Yesterday, the French parliament adopted the law on energy transition and green growth proposed by Ségolène Royal, Minister of Ecology, Sustainable Development and Energy.
The new law creates the opportunities to introduce biobased, compostable plastics to selected types of packaging as well as fruit and vegetable bags.
Besides plans to reduce the share of nuclear power in the French energy mix, the law contains a wide range of legislative proposals, e.g. on renewables (40% by 2030) and CO2 reduction (-40% by 2030). Bioplastic lightweight bags for fruits and vegetables, for example, will need to be biobased and compostable in home composting from1 January 2017 on.
The minimum biobased content and its progressive increase will be defined in a decree of the State Council, which will also define measures for consumer information about the material composition and utilisation of such bags. Furthermore, plastic packaging for commercial mailshots will have to be biodegradable/compostable in home composting by 1 January 2017.
“These provisions represent an important step for the French bioplastics industry, which has invested more than 40 million euros in the last 15 years. Unfortunately, however, an important opportunity to promote single-use bags that are biobased and biodegradable at the cashier’s desk was missed. They could have been a valuable tool to safely transport goods and later on to hygienically collect biowaste,” states Christophe Doukhi-de Boissoudy, president of French association Club Bio-plastiques.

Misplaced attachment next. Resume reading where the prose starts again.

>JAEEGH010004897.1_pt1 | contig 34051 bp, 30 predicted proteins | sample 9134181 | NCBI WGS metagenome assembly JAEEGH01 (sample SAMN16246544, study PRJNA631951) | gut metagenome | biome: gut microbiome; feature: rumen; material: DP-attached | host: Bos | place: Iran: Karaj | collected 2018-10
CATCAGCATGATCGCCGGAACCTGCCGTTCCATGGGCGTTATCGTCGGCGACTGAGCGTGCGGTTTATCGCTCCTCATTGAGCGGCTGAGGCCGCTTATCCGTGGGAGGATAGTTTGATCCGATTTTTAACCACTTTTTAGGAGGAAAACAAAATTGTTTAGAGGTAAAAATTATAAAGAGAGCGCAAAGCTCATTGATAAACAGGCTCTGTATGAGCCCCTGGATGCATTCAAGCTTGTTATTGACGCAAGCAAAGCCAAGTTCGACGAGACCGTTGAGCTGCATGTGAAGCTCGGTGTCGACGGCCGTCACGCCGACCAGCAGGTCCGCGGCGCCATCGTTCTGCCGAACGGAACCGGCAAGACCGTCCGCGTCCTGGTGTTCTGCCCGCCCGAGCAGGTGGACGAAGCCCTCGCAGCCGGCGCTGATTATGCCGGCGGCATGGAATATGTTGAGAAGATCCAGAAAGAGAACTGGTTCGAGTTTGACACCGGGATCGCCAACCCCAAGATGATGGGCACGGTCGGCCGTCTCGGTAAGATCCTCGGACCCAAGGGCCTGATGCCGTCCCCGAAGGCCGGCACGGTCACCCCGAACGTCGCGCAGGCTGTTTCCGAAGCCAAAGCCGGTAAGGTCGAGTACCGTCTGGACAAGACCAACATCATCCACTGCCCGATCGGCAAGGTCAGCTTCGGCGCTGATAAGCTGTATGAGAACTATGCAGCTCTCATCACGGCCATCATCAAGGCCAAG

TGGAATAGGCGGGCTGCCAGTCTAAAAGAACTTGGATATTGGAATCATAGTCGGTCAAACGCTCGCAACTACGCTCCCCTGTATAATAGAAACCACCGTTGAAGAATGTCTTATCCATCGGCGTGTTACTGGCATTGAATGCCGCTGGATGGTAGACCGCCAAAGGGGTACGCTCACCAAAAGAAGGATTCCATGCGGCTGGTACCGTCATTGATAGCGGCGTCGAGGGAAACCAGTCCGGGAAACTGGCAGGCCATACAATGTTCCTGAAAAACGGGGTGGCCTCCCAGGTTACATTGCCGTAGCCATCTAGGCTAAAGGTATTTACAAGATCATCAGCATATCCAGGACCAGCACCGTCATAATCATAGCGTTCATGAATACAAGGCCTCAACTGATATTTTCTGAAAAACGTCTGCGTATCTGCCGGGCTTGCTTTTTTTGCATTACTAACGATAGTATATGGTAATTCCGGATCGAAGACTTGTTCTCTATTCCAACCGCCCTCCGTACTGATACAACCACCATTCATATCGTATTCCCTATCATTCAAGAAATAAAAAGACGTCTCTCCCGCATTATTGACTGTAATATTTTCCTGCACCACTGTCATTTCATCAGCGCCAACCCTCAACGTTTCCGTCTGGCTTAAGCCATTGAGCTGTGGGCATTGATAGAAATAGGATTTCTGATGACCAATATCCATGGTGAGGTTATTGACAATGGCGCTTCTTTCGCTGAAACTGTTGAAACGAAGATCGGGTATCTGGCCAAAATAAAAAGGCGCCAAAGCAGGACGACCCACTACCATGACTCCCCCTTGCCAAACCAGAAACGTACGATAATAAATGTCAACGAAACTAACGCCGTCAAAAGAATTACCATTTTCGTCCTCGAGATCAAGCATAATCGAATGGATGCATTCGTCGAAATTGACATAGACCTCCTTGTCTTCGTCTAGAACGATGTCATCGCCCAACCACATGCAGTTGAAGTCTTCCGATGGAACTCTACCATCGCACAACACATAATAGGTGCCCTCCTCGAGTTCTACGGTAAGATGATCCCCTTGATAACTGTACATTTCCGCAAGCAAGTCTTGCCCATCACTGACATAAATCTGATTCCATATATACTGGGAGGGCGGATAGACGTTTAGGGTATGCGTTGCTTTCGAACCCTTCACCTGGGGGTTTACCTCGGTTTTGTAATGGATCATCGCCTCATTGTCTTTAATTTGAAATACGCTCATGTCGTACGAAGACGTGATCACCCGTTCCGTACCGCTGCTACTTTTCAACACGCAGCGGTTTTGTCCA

The French law on energy transition and green growth also clearly distinguishes between biobased, biodegradable/compostable plastics and oxo-fragmentable plastics. Compostable plastics that have been certified according to harmonised European norms support a separate biowaste collection and home-composting infrastructures. They help to keep other waste streams such as mechanical recycling efficient and clean. Oxo-fragmentable plastics are essentially durable, fossil-based plastics with artificial additives, which cause the plastic to fragment into micro-particles. They do not meet the European norms for compostability and can potentially hinder mechanical recycling.
“France has taken a step forward to the responsible consumption of plastic materials and to treating waste as a valuable resource. Bioplastic materials will contribute their share to its environmentally responsible economic growth. We fully support the clear commitment to plastics which are biobased and biodegradable”, states François de Bie, Chairman of the Board of European Bioplastics.